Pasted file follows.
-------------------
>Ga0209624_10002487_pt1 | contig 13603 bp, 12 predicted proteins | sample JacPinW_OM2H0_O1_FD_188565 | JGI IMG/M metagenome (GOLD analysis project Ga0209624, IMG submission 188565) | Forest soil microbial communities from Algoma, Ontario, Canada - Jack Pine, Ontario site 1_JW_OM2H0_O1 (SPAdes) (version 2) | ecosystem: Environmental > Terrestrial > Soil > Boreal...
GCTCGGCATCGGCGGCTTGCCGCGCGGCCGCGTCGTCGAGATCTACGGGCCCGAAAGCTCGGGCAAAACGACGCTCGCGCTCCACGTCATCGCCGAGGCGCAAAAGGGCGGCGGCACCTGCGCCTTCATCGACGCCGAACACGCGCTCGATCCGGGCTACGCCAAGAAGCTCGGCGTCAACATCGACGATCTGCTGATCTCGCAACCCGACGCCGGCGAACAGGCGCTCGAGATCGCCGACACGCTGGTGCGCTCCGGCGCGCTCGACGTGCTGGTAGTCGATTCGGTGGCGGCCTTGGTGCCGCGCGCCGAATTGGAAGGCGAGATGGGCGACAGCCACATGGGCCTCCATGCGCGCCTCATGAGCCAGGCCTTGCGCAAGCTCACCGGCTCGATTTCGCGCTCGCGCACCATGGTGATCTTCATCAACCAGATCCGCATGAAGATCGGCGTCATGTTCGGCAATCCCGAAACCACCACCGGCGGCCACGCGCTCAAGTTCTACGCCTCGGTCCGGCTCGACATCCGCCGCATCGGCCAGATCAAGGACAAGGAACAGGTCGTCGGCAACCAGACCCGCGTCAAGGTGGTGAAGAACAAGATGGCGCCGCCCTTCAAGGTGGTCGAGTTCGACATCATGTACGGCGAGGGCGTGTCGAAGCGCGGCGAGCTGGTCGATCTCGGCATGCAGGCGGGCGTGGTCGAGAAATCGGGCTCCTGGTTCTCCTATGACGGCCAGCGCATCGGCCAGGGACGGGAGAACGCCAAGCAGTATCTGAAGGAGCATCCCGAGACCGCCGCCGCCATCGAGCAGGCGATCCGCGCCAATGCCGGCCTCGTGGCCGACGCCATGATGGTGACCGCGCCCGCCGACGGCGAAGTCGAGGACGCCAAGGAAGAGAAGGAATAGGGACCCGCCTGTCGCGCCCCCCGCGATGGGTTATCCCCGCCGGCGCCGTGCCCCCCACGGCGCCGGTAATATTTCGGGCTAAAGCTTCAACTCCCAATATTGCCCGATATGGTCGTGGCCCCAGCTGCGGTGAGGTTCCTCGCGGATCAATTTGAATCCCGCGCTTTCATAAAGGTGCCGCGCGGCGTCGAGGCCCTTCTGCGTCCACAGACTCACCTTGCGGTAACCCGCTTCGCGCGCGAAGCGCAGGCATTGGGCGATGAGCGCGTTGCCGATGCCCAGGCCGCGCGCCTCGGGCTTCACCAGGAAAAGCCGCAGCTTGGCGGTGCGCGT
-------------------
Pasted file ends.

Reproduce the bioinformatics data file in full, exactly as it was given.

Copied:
>Ga0209624_10002487_pt1 | contig 13603 bp, 12 predicted proteins | sample JacPinW_OM2H0_O1_FD_188565 | JGI IMG/M metagenome (GOLD analysis project Ga0209624, IMG submission 188565) | Forest soil microbial communities from Algoma, Ontario, Canada - Jack Pine, Ontario site 1_JW_OM2H0_O1 (SPAdes) (version 2) | ecosystem: Environmental > Terrestrial > Soil > Boreal...
GCTCGGCATCGGCGGCTTGCCGCGCGGCCGCGTCGTCGAGATCTACGGGCCCGAAAGCTCGGGCAAAACGACGCTCGCGCTCCACGTCATCGCCGAGGCGCAAAAGGGCGGCGGCACCTGCGCCTTCATCGACGCCGAACACGCGCTCGATCCGGGCTACGCCAAGAAGCTCGGCGTCAACATCGACGATCTGCTGATCTCGCAACCCGACGCCGGCGAACAGGCGCTCGAGATCGCCGACACGCTGGTGCGCTCCGGCGCGCTCGACGTGCTGGTAGTCGATTCGGTGGCGGCCTTGGTGCCGCGCGCCGAATTGGAAGGCGAGATGGGCGACAGCCACATGGGCCTCCATGCGCGCCTCATGAGCCAGGCCTTGCGCAAGCTCACCGGCTCGATTTCGCGCTCGCGCACCATGGTGATCTTCATCAACCAGATCCGCATGAAGATCGGCGTCATGTTCGGCAATCCCGAAACCACCACCGGCGGCCACGCGCTCAAGTTCTACGCCTCGGTCCGGCTCGACATCCGCCGCATCGGCCAGATCAAGGACAAGGAACAGGTCGTCGGCAACCAGACCCGCGTCAAGGTGGTGAAGAACAAGATGGCGCCGCCCTTCAAGGTGGTCGAGTTCGACATCATGTACGGCGAGGGCGTGTCGAAGCGCGGCGAGCTGGTCGATCTCGGCATGCAGGCGGGCGTGGTCGAGAAATCGGGCTCCTGGTTCTCCTATGACGGCCAGCGCATCGGCCAGGGACGGGAGAACGCCAAGCAGTATCTGAAGGAGCATCCCGAGACCGCCGCCGCCATCGAGCAGGCGATCCGCGCCAATGCCGGCCTCGTGGCCGACGCCATGATGGTGACCGCGCCCGCCGACGGCGAAGTCGAGGACGCCAAGGAAGAGAAGGAATAGGGACCCGCCTGTCGCGCCCCCCGCGATGGGTTATCCCCGCCGGCGCCGTGCCCCCCACGGCGCCGGTAATATTTCGGGCTAAAGCTTCAACTCCCAATATTGCCCGATATGGTCGTGGCCCCAGCTGCGGTGAGGTTCCTCGCGGATCAATTTGAATCCCGCGCTTTCATAAAGGTGCCGCGCGGCGTCGAGGCCCTTCTGCGTCCACAGACTCACCTTGCGGTAACCCGCTTCGCGCGCGAAGCGCAGGCATTGGGCGATGAGCGCGTTGCCGATGCCCAGGCCGCGCGCCTCGGGCTTCACCAGGAAAAGCCGCAGCTTGGCGGTGCGCGT